My last full day in Istanbul was devoted to sightseeing and taking it easy. I could have slept late, but the jet-lag would not let me. I was up by 6:00 a.m. After taking some time to respond to emails from work, I headed to Caffe Nero for a latte, and I watched people getting coffee on their way to work. Back at the hotel, relaxed a little before getting ready for my day.

The weather was beautiful as I walked down Dolmabahçe Caddesi to catch the tram at Kabataş.

I took the tram to Eminonu and walked around the area in front Yeni Camii and the Egyptian (Spice) Bazaar for awhile. Of course, I had to take the obligatory pictures.

Places like the Spice Bazaar intimidated me during my first trip to Turkey. After that, I learned just to have fun with the hawkers, talk to them, and then finish by telling them that I am allergic to carpets. They usually don’t have a response to that.

After my walk, I stopped for lunch at nearby Hamdi Restaurant. I took the elevator to the top floor and was led to a table with incredible views of Yeni Camii:

the Galata Bridge (and the Bosphorus Bridge):

and the Golden Horn and Galata Tower:

The food was pretty good, too. I started with Çoban salatası, Yoğurtlu patlıcan (fried eggplant in yogurt), and bread,

before moving to the Adana Kebap with pilav:

I ordered a lot of food, because I figured that would let me sit there and enjoy the view longer. Yeah, that's the reason! :D

After lunch, I wandered around the area behind Yeni Camii. I put the map away, so I had no idea where I was going. I figured that I was walking in the general direction of Aya Sofya and the Blue Mosque. As it turns out, I was a little off course, but I eventually found my way.

Having been to Aya Sofya twice, I resisted the temptation to return this time, but it is an incredible building. The church turned mosque turned is truly unique.

I did go inside the Blue Mosque, mainly because I am overwhelmed by its beauty every time I see the interior.

Of course, it’s quite impressive from the outside as well, though pictures just can’t capture its magnitude.

Next, I walked around the Hippodrome and admired the Egyptian Tower:

before walking to Sirkeci Station. In two prior trips to Istanbul, I had never visited the station, and I thought it would be worthwhile to do so. This station was the terminus of the legendary Orient Express, so there is a great deal of history here.

All this history made me hungry. After that enormous lunch, that does not seem possible, but when I passed Hafiz Mustafa Sekerlemeleri, I had to stop for a Sütlaç (rice pudding) and Çay.

I also wanted to get some lokum (Turkish delight) for gifts, and this was the best place to do it.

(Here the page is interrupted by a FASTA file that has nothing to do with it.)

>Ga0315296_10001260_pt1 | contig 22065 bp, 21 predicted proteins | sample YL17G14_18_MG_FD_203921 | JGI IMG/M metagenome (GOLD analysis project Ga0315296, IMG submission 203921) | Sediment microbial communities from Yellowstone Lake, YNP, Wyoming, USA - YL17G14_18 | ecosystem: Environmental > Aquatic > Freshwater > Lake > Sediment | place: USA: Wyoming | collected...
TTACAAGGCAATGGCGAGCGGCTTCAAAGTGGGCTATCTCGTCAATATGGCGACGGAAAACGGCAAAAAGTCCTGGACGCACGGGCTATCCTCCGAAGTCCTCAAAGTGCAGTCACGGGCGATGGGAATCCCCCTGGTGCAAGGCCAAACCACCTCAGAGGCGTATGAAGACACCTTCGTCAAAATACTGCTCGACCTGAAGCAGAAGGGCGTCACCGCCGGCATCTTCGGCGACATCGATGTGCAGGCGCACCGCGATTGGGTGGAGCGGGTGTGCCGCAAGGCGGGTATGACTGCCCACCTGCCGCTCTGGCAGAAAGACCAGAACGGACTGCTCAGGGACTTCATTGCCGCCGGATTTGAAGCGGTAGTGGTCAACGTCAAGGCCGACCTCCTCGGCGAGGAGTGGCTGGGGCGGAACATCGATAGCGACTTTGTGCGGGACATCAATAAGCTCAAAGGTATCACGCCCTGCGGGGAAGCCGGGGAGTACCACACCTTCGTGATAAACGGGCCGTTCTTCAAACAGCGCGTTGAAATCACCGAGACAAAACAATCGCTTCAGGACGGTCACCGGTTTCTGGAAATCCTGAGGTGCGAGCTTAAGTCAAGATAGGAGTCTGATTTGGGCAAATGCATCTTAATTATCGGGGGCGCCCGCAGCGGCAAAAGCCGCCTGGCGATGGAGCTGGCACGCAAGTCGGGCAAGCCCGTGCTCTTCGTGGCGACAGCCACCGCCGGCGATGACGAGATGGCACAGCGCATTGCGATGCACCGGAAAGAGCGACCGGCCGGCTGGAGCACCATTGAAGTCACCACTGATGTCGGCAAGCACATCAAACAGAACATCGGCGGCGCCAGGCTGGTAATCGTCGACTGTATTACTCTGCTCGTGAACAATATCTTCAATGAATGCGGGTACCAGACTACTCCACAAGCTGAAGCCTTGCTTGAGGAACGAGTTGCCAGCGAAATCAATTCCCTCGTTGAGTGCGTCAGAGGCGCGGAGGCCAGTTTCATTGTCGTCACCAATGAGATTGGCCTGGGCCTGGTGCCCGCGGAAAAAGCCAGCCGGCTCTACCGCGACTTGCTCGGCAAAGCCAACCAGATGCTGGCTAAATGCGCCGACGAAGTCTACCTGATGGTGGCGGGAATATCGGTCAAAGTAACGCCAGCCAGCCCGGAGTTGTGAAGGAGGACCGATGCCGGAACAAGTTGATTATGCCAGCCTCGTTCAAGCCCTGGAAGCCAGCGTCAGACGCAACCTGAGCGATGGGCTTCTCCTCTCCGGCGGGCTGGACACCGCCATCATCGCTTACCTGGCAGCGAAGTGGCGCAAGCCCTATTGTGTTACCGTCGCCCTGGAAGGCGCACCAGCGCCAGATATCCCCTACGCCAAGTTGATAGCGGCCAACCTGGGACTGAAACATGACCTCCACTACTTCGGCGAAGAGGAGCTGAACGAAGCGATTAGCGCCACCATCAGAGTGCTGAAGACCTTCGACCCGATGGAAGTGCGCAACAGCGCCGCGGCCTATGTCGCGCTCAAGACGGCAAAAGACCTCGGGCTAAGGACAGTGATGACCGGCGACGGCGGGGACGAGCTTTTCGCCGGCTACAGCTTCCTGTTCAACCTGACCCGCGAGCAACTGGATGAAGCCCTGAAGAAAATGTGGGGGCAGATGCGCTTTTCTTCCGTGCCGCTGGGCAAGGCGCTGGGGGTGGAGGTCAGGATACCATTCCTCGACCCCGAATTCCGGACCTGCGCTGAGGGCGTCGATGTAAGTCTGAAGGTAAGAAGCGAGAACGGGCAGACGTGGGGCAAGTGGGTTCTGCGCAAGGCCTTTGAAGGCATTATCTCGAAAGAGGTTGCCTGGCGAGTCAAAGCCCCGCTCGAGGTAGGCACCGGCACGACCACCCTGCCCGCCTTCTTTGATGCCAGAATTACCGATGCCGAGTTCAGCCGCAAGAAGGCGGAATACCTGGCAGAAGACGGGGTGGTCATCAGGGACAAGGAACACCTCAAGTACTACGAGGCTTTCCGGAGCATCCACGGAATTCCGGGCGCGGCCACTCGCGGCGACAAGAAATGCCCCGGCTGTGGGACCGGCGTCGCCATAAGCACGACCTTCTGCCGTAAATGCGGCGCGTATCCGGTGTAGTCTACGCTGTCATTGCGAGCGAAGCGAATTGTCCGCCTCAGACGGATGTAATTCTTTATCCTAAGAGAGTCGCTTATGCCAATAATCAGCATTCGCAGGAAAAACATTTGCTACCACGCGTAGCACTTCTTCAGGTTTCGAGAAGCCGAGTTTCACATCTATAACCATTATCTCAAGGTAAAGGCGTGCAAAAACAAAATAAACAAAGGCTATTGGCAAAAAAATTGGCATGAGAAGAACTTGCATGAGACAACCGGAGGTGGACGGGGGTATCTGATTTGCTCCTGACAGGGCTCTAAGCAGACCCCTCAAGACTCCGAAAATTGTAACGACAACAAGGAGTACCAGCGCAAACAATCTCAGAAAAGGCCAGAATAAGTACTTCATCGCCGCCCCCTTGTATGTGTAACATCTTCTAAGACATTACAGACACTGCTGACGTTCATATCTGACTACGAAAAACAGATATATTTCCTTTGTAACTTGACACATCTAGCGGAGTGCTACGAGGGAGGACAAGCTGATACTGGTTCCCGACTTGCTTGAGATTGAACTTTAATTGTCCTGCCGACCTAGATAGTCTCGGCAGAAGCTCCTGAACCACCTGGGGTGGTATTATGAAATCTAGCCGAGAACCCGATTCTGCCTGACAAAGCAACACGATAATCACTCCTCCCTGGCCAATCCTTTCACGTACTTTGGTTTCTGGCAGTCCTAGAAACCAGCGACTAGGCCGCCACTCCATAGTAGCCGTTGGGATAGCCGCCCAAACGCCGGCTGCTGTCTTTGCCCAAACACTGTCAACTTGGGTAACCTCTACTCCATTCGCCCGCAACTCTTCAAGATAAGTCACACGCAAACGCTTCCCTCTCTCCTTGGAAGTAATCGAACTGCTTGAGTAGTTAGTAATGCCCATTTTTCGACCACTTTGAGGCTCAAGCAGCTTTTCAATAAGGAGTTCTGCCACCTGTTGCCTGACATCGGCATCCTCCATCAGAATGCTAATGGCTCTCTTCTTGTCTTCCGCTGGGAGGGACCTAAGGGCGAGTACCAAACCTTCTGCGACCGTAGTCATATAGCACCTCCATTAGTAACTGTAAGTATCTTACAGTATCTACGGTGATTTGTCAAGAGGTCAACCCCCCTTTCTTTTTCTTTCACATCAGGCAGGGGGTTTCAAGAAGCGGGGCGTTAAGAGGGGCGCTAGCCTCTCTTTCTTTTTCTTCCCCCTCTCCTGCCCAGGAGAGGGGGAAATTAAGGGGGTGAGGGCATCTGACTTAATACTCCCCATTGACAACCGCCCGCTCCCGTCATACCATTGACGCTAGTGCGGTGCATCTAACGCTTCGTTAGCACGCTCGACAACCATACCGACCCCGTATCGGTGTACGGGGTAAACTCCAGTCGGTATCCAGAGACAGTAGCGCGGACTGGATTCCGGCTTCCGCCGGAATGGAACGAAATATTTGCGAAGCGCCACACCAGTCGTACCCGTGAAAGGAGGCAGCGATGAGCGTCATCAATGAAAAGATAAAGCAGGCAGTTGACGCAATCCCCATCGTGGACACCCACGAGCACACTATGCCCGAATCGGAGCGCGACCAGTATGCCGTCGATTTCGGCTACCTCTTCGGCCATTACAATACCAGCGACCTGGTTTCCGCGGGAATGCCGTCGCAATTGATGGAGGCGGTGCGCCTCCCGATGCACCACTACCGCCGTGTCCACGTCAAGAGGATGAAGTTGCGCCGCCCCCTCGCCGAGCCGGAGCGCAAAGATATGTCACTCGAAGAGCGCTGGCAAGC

I had never liked Turkish delight until I got some at this shop in 2008. Now I love the stuff!

Loaded down with boxes of sweets, I caught the tram at Sirkeci and made the trip and walk back to the hotel. After relaxing for an hour or so, I took an inventory of my trip. What had I not done that I wanted to do, and could do on my last evening? Two things came up: go to a hammam and walk down Istiklal Caddesi.

For the hammam, I knew I did not want to go to one of the touristy ones. Having visited hammams in other parts of Turkey, I was always disappointed with how “assembly line” hammams in Istanbul were. I asked the other concierge for a recommendation, and he suggested the Galatasaray Hammam, so I made my way there. Somehow, I got lost and never found it. However, this is Istanbul, and I found another one while I was walking around. This was the Historic Firuz Ağa Hammam in an area a bit off Istiklal. The neighborhood had some nice shops and the hammam itself looked OK from the outside, so I decided to go in.

I asked for the “peel” as well as the soap massage. I went into the hot room to sweat for awhile, and then someone came to get me for an oil massage. Having had a few oil massages at hammams, I was concerned that I would end up being a punching bag and feel sore afterward. Things didn't start so well, because he led me up a staircase that didn't look very sturdy and moved farther away from the wall the farther you climbed. I managed to make it, though, and I was relieved that this guy knew what he was doing.

After the oil massage, he led me back downstairs and deposited me in the hot room again. A few minutes later he took me to another area for the soap massage. I never got my peeling/scrubbing, nor did he shampoo me. In addition, he left me to rinse myself instead of pouring wave after wave of water on me afterward as I have experienced at other hammams. At 60YTL, it was a bit less expensive than a visit to one of the larger hammams like Çemberlitaş. In addition, I think it was a better hammam experience than I have had at one of the larger hammams.

Feeling much more clean and relaxed, I walked back up the hill to Istiklal and found the river of people was still there.